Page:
True Detective Season Two, Episode Three, “Maybe Tomorrow” follows Episode Two’s cliffhanger ending with a purgatorial Lynchian dream sequence reminiscent of Club Silencio in Mulholland Drive (2001). It’s a place we had seen many times before, yet everything was wrong. The building was the same, but what's inside was different.

“Where is this?” Velcoro (Colin Farrell) asks the man sitting across from him in the seat usually reserved for Frank Semyon (Vince Vaughan), instead occupied by Velcoro’s father (Fred Ward). The dark bluesy sound of Lera Lynn is replaced by Vinci’s finest Conway Twitty impersonator, basked in light that renders him half real, half projection, as he belts out a cover of “The Rose." Velcoro’s father not-so-subtly tells him he’s going to die in a gunfight, and Velcoro snaps back to reality, waking up on the floor of Caspere’s odd sex house, alive, surrounded by bits of rubber shotgun shells. Everything is phony in Tinseltown. Even the shotgun shells.

In “Maybe Tomorrow,” it becomes more apparent than ever that everything in this True Detective Season Two (2015) unit isn’t what it seems on the surface. Every element of the episode moving forward - from trivial bits like the Hollywood set the detectives visit, to the phony accents used by the mayor’s son - this is Los Angeles as seen through Nic Pizzolatto’s unique point of view, and there’s no use accepting anything at face value.

“True Detective needs the signifiers of our world, but not the rules. It needs the corruption, the graft, the institutions, the laws, and the crime, but that’s it. Characters on this show don’t talk like us, and they don’t act like us. They are of this world but not in this world. This is “Los Angeles,” not Los Angeles.” - Chris Ryan, Grantland

The episode crept along at a leisurely pace, its central protagonists failing to uncover much in the way of evidence toward the show’s overall crime. But there was necessary character development that centered on the illusory tone established by the opening scene. The veil was finally lifted on Paul Woodrugh’s (Taylor Kitsch) assumed homosexuality, which was danced around in the first two episodes. Paul’s conversations at the motocross track with his war buddy Miguel (Gabriel Luna) outed him, as Miguel reminisced about an Afghan village where the two shared a comforting wartime Brokeback Mountain-esque romance. It’s another layer to Paul, something below the surface. Paul’s conversation with Miguel is an echo of Paul’s character; he's talked himself into remembering war as a period of combat, not love, and his macho occupation and war history have forced him to be outwardly bigoted against his own feelings. He feels unnatural in his preferences, much like Semyon feels unnatural being unable to impregnate his wife, and Velcoro feels unnatural...well, existing.

“For all the illusion and layers, the artifice of the film sets, and the hallucinatory red and blue lights of the nightclub that Paul works, this was an episode largely concerned with what was or wasn’t natural. For Velcoro, the question is whether he feels natural being alive; for Semyon, it’s unnatural to conceive a child through IVF; for Paul, nothing feels right but the bike, but you got the feeling, as the night found him, that he was more and more comfortable in that nightclub, among the hustlers and watchers, than he would like to admit.” - Chris Ryan, Grantland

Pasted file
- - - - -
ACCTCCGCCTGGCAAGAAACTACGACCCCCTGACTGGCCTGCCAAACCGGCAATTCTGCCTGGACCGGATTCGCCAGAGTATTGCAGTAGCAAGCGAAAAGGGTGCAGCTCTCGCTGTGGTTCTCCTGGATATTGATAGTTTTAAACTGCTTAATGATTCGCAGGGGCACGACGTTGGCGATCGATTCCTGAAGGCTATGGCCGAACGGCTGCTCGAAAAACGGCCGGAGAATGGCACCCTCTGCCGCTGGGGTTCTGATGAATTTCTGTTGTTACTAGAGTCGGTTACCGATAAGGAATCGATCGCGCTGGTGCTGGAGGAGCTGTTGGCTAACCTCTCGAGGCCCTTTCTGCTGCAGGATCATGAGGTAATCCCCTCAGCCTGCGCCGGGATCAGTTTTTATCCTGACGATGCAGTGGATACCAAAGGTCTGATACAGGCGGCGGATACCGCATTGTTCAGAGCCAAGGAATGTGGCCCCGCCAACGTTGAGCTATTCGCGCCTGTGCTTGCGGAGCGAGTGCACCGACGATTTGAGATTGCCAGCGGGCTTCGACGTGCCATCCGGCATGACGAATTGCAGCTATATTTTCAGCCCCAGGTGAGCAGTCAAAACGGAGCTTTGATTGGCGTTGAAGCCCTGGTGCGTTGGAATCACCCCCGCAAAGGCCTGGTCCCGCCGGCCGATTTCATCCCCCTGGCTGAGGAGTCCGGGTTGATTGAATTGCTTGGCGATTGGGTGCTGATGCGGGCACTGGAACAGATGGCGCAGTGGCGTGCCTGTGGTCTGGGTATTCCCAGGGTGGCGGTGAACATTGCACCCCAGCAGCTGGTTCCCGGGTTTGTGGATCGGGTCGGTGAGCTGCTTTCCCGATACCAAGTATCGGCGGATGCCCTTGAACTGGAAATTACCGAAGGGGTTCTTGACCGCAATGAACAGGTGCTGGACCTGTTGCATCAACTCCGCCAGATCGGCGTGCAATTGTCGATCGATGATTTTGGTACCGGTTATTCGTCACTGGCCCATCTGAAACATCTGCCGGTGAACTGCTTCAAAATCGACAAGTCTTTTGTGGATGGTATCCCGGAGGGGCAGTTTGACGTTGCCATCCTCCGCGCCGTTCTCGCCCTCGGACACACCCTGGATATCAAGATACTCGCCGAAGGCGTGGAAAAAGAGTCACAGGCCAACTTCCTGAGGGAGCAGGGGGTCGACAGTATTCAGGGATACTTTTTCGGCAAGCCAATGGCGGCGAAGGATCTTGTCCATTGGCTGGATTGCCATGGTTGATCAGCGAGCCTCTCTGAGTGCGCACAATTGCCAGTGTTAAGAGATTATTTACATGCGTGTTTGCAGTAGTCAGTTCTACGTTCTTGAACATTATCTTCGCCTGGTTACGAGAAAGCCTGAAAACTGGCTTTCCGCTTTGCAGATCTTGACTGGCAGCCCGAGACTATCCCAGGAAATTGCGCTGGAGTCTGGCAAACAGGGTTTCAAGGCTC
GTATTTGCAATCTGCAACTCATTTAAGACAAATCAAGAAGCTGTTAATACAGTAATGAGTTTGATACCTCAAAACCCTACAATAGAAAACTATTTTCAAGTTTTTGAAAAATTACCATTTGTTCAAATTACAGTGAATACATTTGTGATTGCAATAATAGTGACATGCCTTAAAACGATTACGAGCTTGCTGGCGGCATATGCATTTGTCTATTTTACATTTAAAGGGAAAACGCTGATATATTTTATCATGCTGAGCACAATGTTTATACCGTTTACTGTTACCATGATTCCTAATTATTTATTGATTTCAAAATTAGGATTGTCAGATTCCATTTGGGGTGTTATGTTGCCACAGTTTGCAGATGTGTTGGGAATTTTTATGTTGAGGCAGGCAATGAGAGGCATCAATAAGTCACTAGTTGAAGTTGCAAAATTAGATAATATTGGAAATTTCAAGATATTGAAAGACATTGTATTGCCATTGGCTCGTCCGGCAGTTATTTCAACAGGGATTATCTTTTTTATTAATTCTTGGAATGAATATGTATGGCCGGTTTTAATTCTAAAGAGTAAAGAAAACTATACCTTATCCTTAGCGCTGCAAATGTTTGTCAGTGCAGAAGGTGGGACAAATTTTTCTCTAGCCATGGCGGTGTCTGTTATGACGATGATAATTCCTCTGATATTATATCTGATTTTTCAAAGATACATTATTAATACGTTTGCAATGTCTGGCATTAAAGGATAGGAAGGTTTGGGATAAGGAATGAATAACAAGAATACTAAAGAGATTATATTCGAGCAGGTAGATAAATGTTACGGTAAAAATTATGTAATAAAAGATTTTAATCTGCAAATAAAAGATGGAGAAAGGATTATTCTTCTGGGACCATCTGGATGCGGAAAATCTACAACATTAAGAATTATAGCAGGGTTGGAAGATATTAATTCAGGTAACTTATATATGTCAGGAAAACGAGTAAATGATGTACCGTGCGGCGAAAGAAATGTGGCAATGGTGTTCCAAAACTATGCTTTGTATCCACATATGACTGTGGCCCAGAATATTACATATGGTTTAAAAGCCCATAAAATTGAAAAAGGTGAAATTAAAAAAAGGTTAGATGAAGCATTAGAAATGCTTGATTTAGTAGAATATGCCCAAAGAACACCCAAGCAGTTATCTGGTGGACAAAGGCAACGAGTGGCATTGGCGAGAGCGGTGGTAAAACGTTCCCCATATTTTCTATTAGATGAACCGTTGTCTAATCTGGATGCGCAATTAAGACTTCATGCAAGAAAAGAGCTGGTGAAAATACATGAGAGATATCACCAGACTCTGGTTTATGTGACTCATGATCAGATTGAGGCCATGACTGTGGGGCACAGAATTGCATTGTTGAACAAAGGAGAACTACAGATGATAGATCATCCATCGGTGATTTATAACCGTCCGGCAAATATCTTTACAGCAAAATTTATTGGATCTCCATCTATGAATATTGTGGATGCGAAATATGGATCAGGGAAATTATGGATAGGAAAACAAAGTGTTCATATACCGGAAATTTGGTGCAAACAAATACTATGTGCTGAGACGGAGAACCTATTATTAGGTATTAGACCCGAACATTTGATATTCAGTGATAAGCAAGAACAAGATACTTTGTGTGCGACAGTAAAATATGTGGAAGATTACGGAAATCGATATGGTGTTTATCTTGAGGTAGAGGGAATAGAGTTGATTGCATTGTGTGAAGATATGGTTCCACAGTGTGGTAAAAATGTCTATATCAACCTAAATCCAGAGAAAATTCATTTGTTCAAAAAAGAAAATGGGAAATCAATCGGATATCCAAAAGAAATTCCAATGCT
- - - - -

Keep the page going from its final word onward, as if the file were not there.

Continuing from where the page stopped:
All of Woodrugh and Bezzerides’ (Rachel McAdams) investigations throughout the episode turn over the covers on places and people who aren’t what they seem.

“The stones they turn provide a fuller look at the world of season two: The wreckage at the mayor’s place makes Caspere’s house look like a nunnery, while the film set suggests deeper depravities and other places where Vinci officials can hide their money. The criminal conspiracy that the city manager was involved in goes all the way to the top, and then winds its way all around and throughout the greater Los Angeles area, squeezing the air out of Frank Semyon’s crew.” - Erik Adams, The AV Club

The fellow who shot Velcoro in the last episode, like the car arsonist in this installment, wore masks. Velcoro lies to his father about his relationship with his son, and about the efficacy of his police work. Woodrugh is masked from everyone. We see just how far all those kickbacks have gone for the small-time mayor of economically-distraught Vinci, who lives in a Bel Air mansion and has a wife nearly as old as his children. As Erik Adams continued, “The detectives are working a case in a town where everything’s a put-on, from the post-apocalyptic ruins on the film set to the mayor’s son’s speech patterns to the overpasses that cover up a maze of pup tents and barrel fires. Like Ray’s barroom sit-down with his old man—or like the shotgun blasts that pulled him into that sit-down—nothing here is what it seems at first glance.”

It's clear that the police are thwarting their own detectives' chances of solving Caspere's murder. One notes the rubber riot shells used to shoot Velcoro are the kind police use - and they obviously didn't want him dead. Every department involved is investigating one another but not communicating anything, and each detective's strings are being pulled by multiple puppeteers. The identity of these puppeteers is likely something we won't see until the end, as they no doubt know something about the murder. We find out all the high-ups went to Vinci to work. There's money to be made there.

This depth is good for a season that started off slow. Though it’s taken three episodes to really find its stride, “Maybe Tomorrow” helped put the season’s narrative in its place, and made some progress peeling back the skin of everything it spent two hours setting up. With the exception of Bezzerides, whose motivations for what she does are still relatively unclear, all the other major players know what drives them. Now it's just a matter of seeing where that goes.